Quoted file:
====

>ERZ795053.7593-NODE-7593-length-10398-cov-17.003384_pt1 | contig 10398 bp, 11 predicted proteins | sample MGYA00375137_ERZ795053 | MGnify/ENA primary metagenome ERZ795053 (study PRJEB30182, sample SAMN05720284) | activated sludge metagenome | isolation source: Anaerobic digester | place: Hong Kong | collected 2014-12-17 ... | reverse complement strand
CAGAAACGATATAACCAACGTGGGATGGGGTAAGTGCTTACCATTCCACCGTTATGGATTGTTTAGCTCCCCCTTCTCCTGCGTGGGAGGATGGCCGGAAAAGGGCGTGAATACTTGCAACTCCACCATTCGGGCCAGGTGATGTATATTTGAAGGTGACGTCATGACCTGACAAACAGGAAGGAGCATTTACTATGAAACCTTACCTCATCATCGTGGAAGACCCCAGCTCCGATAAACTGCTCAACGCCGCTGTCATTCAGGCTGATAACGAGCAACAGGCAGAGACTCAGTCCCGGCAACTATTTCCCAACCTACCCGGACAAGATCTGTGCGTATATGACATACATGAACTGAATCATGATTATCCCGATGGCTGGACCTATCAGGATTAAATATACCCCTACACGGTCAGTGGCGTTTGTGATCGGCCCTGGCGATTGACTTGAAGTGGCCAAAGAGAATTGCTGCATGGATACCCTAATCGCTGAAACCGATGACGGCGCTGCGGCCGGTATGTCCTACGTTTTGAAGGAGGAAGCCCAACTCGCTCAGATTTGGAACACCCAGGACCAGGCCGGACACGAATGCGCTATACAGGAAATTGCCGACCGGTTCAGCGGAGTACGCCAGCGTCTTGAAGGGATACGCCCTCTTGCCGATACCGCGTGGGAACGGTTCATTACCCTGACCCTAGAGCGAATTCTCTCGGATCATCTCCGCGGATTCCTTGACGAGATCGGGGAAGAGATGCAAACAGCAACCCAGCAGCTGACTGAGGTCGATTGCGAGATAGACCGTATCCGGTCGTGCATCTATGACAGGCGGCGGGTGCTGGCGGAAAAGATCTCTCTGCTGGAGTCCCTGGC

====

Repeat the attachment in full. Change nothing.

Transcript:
>ERZ795053.7593-NODE-7593-length-10398-cov-17.003384_pt1 | contig 10398 bp, 11 predicted proteins | sample MGYA00375137_ERZ795053 | MGnify/ENA primary metagenome ERZ795053 (study PRJEB30182, sample SAMN05720284) | activated sludge metagenome | isolation source: Anaerobic digester | place: Hong Kong | collected 2014-12-17 ... | reverse complement strand
CAGAAACGATATAACCAACGTGGGATGGGGTAAGTGCTTACCATTCCACCGTTATGGATTGTTTAGCTCCCCCTTCTCCTGCGTGGGAGGATGGCCGGAAAAGGGCGTGAATACTTGCAACTCCACCATTCGGGCCAGGTGATGTATATTTGAAGGTGACGTCATGACCTGACAAACAGGAAGGAGCATTTACTATGAAACCTTACCTCATCATCGTGGAAGACCCCAGCTCCGATAAACTGCTCAACGCCGCTGTCATTCAGGCTGATAACGAGCAACAGGCAGAGACTCAGTCCCGGCAACTATTTCCCAACCTACCCGGACAAGATCTGTGCGTATATGACATACATGAACTGAATCATGATTATCCCGATGGCTGGACCTATCAGGATTAAATATACCCCTACACGGTCAGTGGCGTTTGTGATCGGCCCTGGCGATTGACTTGAAGTGGCCAAAGAGAATTGCTGCATGGATACCCTAATCGCTGAAACCGATGACGGCGCTGCGGCCGGTATGTCCTACGTTTTGAAGGAGGAAGCCCAACTCGCTCAGATTTGGAACACCCAGGACCAGGCCGGACACGAATGCGCTATACAGGAAATTGCCGACCGGTTCAGCGGAGTACGCCAGCGTCTTGAAGGGATACGCCCTCTTGCCGATACCGCGTGGGAACGGTTCATTACCCTGACCCTAGAGCGAATTCTCTCGGATCATCTCCGCGGATTCCTTGACGAGATCGGGGAAGAGATGCAAACAGCAACCCAGCAGCTGACTGAGGTCGATTGCGAGATAGACCGTATCCGGTCGTGCATCTATGACAGGCGGCGGGTGCTGGCGGAAAAGATCTCTCTGCTGGAGTCCCTGGC